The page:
Salvi relishing walk-on glory


SOUTH BEND, Ind. -- Chris Salvi won't take George Atkinson III up on his dinner offer just yet.

"I don't think I deserve a dinner," Salvi said, "because everyone else made their blocks, and if they wouldn't have done that we wouldn't be talking about this. And he made a great move on the kicker and you saw how fast he was, and no one was gonna catch him."

Three days after his pinball block on a first-quarter kick return that opened a hole for Atkinson to score an 89-yard touchdown, Salvi was still getting attention from reporters.

He took out a pair of Michigan State defenders, and Atkinson joked after the game that he owed Salvi dinner.

That's something the 5-foot-10, 190-pound Salvi would probably appreciate more than others given his status as a walk-on.

With a father who graduated from Notre Dame's law school, Salvi grew up a lifelong Fighting Irish fan. But he had no FBS scholarship offers out of high school. He initially didn't get into Notre Dame, either, so he ended up transferring from Butler, an FCS school, in 2009.

Salvi made his Irish debut on special teams last season against Pitt, sprinting down field and making a tackle on his very first play.

In the week leading up to Notre Dame's opener against South Florida this season, Salvi ran into a blocker so hard on a kickoff that he ended up concussing himself.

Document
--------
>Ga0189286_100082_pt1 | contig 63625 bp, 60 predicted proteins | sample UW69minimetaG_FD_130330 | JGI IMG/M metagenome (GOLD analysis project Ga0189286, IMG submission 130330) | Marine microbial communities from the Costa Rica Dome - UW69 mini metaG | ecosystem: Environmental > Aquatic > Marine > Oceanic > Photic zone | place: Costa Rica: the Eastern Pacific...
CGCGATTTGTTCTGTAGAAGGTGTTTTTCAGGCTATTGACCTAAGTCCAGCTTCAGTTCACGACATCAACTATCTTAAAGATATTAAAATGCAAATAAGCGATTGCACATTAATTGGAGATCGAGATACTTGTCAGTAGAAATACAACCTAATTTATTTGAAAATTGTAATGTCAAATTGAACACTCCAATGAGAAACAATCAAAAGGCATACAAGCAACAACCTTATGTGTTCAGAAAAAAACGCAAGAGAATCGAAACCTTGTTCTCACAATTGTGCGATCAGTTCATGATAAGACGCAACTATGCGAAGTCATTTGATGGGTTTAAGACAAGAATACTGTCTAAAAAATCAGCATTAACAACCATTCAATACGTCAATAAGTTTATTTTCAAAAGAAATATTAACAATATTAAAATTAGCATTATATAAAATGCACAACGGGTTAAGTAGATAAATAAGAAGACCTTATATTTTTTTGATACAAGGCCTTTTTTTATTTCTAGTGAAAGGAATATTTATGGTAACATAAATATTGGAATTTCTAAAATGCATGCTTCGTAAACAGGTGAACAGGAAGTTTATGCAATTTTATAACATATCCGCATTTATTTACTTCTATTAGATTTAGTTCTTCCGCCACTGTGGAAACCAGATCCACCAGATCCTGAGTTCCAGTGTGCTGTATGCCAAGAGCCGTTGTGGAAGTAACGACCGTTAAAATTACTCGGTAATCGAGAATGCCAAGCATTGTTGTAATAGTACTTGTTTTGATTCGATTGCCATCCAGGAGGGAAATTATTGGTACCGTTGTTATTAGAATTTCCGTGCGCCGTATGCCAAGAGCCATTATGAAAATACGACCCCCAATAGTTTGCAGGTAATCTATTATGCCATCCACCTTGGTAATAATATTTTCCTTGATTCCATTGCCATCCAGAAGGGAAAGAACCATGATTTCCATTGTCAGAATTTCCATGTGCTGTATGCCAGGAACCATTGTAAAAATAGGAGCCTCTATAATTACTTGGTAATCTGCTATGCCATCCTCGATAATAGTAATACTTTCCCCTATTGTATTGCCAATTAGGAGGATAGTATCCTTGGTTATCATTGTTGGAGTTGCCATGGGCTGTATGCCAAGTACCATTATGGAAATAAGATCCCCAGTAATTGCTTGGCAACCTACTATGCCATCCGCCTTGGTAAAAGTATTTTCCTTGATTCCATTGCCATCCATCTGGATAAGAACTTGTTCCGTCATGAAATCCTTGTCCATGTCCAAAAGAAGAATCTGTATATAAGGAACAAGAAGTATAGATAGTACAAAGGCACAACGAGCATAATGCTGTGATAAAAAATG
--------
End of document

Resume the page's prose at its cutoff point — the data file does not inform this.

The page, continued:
"We want him in a live situation, and here's as guy that's just chomping at the bit to get out there," head coach Brian Kelly said. "He's just going so hard he knocked himself out. He carries that with him."

Flash forward to Saturday, when he actually missed his block on the game's first kickoff. Special teams coordinator Mike Elston pulled him aside and instructed him to avoid letting a man get in the "chute" next time around, and Salvi happily obliged.

"I'm like, 'OK, I think I can do that,'" he said. "So I saw an opening, the guy wasn't really paying attention, I took him out and he went into the other guy."

And Atkinson went into the end zone, thanks in no small part to Salvi, who had to get right back up and into coverage on the ensuing kickoff to the Spartans.

Trying not to get caught up in the emotions of the spotlight, he has taken a simple approach.

"I've never doubted myself as a football player, because I like to think that I've got good athleticism," he said, "and then when you combine that with hard work, it usually works out."

That's been the case so far for the Lake Forest, Ill., native.

"When people talk about achieving their ultimate goal, that's what I'm doing right now," Salvi said. "I'm proud of myself, but there's more work to be done."